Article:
Prostate Cancer


Advances in care are offering more options to men who have prostate cancer. When found early, prostate cancer has one of the highest survival rates of any cancer. For advanced stages, a variety of treatments are available.

The Prostate Gland

The prostate is a walnut-sized gland located behind the base of the penis, situated under the bladder and in front of the rectum (see Figure 1). It wraps around the urethra, the tube-like channel that carries urine and semen through the penis. The prostate makes seminal fluid, the liquid in semen that protects, supports and helps transport sperm out of the body.

As men age, their prostate tends to enlarge. This may result in symptoms such as problems with urination or sexual function, but an enlarged prostate does not mean you have cancer. Such enlargement with age is called benign prostatic hypertrophy (BPH). One of the symptoms is that the urethra becomes blocked, making it difficult to urinate. Although blockage of urine flow may occur because of prostate cancer, such symptoms are far more likely to be caused by BPH, which is not associated with a greater risk of developing prostate cancer.

It is important to be in tune with your body and be willing to talk with your medical team about any symptoms to determine what is causing them.

About Prostate Cancer

Cancer begins when healthy cells in the prostate change and grow out of control, forming a tumor.

Early-stage prostate cancer means the cancer is contained within the prostate and has not spread outside of the gland. Advanced stage prostate cancer has metastasized, or spread, beyond the prostate to other areas of the body. Metastasis occurs when cancer cells travel throughout the body via the bloodstream or the lymphatic system. The lymphatic system is the network of lymph nodes and vessels that are critical for your body to fight infections. Disease-fighting cells such as lymphocytes are carried in the clear fluid called lymph, which circulates throughout the body. Lymph nodes help filter the lymph fluid to remove germs and fight disease. They are found all over the body.

Seek a Second Opinion

Once you receive a prostate cancer diagnosis, consider getting a second opinion. Your care decisions may affect many areas of your life. You deserve to explore all your options.

Your urologist may have made the initial diagnosis, and while you may be very confident with that care team, you could benefit from talking with specialists who have extensive experience treating your type of prostate cancer. These may include a pathologist, medical oncologist, radiation oncologist or surgeon.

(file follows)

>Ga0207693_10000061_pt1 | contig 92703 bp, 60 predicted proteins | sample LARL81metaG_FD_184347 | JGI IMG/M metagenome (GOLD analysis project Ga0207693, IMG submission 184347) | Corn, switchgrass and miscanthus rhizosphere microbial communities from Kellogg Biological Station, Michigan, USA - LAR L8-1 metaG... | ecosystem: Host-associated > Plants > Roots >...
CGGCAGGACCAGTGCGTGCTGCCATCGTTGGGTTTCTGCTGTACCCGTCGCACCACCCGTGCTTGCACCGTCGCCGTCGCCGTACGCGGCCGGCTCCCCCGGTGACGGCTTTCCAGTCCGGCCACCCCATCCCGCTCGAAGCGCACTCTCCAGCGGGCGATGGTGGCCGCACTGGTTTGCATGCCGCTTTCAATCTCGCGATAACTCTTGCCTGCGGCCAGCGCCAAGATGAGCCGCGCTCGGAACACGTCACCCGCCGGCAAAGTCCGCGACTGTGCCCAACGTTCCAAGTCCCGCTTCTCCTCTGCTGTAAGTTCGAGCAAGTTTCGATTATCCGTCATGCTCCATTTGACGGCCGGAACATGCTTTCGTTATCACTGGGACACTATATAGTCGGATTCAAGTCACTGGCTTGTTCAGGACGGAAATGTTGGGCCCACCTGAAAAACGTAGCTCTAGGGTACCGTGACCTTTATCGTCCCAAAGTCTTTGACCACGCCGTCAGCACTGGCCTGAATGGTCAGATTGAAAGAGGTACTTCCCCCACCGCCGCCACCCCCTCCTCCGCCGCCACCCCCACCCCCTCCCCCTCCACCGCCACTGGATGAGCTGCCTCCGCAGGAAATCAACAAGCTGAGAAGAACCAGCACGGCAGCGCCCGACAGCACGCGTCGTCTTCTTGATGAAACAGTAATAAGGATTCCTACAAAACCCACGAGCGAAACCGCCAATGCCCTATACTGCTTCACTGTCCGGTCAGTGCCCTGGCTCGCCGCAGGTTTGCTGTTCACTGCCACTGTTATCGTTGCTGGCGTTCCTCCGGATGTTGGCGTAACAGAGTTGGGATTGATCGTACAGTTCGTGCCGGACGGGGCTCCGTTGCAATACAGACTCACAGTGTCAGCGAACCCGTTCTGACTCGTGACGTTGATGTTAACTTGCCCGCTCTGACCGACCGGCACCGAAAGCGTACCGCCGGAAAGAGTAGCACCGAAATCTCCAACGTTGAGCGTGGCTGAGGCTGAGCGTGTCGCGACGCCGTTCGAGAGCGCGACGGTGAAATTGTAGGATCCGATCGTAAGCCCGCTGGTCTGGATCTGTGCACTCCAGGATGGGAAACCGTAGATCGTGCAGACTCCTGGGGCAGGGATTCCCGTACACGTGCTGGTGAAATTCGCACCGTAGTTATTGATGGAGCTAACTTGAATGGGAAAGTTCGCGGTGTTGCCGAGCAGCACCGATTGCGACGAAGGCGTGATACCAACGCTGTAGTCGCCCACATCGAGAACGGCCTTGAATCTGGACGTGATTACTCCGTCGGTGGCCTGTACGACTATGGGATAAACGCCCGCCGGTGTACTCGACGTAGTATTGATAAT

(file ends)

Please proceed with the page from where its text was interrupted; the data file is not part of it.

Getting a second opinion can be beneficial in the following situations:

  • There is uncertainty surrounding your diagnosis.
  • You want to feel more confident that you have chosen the best treatment plan.
  • You would like to learn about other treatment strategies.
  • You are not comfortable with your medical team’s communication style or with the treatment options you have been given.
  • You have a rare or advanced form of prostate cancer.
  • Your insurance company requires one.

Terms to Know

A cancer diagnosis comes with new vocabulary. It may help to familiarize yourself with some common terms.

First-line therapy is the first treatment given for a disease. It is often composed of a combination of treatments, such as surgery followed by hormone therapy, chemotherapy and/or radiation.

Local therapy is treatment that is directed to a specific organ or limited area of the body. For prostate cancer, local treatments include surgery and radiation therapy.

Metastasis is the spread of cancer cells from the place where they first formed to another part of the body.

Oncologist is a doctor who has special training in diagnosing and treating cancer.

Palliative care is given to improve the quality of life and help reduce pain in people who have a serious or life-threatening disease, such as cancer.

Recurrence is when cancer comes back, usually after a period of time during which it could not be detected.

Standard of care is treatment that is accepted by medical experts as a proper treatment for a certain type of disease and that is widely used by health care professionals.

Systemic therapy uses medication that travels through the bloodstream, reaching and affecting cells all over the body. Medications may be given intravenously (through an IV) into a vein or swallowed orally (a pill or capsule).